Women Victims of Domestic Violence Have Been Increasing for 19 Consecutive Years and the Report Shows the Sad Reality. | FRIDAY DIGITAL

Women Victims of Domestic Violence Have Been Increasing for 19 Consecutive Years and the Report Shows the Sad Reality.

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Many women have nowhere to go when they leave home to escape their partner’s fierce domestic violence.

A woman with mild mental disabilities living in eastern Japan was confined to her apartment by her husband, who was one year older than her, for roughly 10 years after they married at the age of 20.

She was not allowed to leave the apartment without her husband’s permission and had to use honorific language when speaking to him. Her husband would violate her and play with her sexually whenever he felt like it. If he didn’t like something, he would take away her food for two or three days.

It was not until she was over 30 years old that she was taken into custody. When asked why she did not run away during that time, she said

I thought I couldn’t live [outside] because I didn’t have any money. I thought that if I went outside, I would have to die. That’s what my husband told me.

She was mentally dominated by her husband, and she could do nothing but stay by his side with such feelings.

“Young Homeless,” a series that follows the generation of young people who have lost their homes, has often featured people who have lost their homes due to domestic violence by their spouses. However, society does not provide sufficient support to help victims.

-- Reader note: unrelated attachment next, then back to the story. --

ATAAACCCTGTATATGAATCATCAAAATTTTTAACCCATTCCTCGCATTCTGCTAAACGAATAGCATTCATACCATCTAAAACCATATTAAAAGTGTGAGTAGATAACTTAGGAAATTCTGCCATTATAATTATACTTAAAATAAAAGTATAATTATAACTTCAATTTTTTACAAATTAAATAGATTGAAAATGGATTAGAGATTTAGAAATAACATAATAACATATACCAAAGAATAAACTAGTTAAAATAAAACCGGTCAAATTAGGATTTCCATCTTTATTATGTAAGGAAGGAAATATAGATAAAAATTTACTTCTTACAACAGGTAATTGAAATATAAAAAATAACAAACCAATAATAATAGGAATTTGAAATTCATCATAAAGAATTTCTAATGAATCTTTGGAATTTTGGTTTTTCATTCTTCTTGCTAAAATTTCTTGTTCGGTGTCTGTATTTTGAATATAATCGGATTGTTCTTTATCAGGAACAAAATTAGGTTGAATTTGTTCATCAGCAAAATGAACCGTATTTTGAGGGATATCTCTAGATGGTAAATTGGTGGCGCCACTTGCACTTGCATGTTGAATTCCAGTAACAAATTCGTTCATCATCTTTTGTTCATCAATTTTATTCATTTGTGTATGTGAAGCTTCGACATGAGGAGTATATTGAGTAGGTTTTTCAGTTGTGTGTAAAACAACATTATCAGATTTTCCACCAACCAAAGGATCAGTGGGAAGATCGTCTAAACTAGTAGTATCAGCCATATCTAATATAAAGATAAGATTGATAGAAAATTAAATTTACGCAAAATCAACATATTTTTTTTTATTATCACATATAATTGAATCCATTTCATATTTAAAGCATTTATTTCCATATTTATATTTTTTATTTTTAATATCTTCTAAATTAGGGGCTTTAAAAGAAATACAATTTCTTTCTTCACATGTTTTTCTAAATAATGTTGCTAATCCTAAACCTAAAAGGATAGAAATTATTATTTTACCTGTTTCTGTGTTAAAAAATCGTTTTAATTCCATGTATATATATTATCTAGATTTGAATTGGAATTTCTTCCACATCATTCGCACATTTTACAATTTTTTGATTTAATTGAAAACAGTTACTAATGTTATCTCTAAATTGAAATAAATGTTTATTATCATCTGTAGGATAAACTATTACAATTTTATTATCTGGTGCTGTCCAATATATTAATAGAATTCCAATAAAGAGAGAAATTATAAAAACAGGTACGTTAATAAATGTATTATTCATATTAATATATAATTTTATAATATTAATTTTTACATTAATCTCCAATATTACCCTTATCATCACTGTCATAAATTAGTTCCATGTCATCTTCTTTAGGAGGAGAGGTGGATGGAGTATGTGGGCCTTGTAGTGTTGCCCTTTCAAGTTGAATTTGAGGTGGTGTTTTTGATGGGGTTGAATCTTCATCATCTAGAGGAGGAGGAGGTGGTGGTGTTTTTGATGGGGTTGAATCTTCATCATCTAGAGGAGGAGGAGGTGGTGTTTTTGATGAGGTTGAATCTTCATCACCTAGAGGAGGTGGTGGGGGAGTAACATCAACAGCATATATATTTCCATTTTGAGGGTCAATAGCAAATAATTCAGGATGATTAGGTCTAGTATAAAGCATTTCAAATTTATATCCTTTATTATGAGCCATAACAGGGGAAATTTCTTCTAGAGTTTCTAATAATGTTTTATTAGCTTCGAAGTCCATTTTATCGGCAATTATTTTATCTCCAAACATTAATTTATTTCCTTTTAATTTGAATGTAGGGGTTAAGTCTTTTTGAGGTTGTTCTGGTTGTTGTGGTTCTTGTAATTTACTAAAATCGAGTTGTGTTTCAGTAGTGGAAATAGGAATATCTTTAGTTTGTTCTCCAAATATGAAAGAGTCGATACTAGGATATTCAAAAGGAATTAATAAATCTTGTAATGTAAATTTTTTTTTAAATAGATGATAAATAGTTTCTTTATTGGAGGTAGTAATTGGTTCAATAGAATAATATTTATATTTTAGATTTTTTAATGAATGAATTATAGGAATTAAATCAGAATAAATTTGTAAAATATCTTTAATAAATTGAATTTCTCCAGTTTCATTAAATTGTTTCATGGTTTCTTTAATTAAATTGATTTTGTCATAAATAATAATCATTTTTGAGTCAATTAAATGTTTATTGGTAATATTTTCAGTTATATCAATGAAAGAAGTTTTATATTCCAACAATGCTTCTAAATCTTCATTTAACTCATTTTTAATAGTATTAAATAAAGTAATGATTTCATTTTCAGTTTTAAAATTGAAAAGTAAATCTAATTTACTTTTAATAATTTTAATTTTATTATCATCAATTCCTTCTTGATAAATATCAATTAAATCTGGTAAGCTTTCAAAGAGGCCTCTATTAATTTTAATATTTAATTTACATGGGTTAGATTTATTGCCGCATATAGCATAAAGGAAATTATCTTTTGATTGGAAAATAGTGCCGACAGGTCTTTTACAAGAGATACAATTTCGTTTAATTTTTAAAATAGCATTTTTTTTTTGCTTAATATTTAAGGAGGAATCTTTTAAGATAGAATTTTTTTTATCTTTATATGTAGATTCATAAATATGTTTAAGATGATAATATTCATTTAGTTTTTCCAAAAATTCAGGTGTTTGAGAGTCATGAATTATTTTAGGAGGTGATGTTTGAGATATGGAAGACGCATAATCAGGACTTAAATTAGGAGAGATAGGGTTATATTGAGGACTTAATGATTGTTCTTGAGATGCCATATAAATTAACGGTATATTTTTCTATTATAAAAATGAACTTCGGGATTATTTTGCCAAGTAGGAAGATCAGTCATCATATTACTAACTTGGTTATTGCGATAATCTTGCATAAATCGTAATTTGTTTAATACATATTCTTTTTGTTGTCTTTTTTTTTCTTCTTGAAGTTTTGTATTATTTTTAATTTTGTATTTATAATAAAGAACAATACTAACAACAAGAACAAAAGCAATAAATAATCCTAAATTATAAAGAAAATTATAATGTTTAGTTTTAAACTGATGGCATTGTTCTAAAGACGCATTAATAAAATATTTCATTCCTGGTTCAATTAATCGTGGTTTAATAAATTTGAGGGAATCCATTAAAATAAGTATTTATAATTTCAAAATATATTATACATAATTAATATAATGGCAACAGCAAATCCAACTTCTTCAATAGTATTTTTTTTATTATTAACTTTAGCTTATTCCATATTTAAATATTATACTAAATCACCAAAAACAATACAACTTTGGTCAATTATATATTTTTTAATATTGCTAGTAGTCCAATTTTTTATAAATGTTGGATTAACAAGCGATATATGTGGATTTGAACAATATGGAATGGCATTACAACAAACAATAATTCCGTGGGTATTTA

More than 73% of victims are women.

Some women sell their bodies on the streets at night because they are in need of a place to go and money.

This is a deficiency in Japan’s domestic violence support. We would like to shed light on the problems of those who fall into this category.

Last year, the number of DV consultations received by the police reached 84,496, an increase for the 19th consecutive year; DV is a term that refers to spousal or partner violence, and 73.1% of the victims are women.

DV itself has been occurring for a long time, as depicted in historical dramas. In the course of time, it gradually came to be recognized as a social problem, and in 2001, the “Law for the Prevention of Spousal Violence and the Protection of Victims (DV Prevention Law)” was enacted.

With the enactment of the law, the momentum to protect victims of domestic violence spread throughout Japan. Consultation services were set up by public and private organizations, and a system was established to provide temporary shelter and other forms of protection for victims, leading to social independence.

Nevertheless, even after the enactment of the Law for the Prevention of Domestic Violence, many cases continue to occur. Why is this? One reason is that domestic violence has changed in recent years.

Endo of Jikka, which supports women victims of domestic violence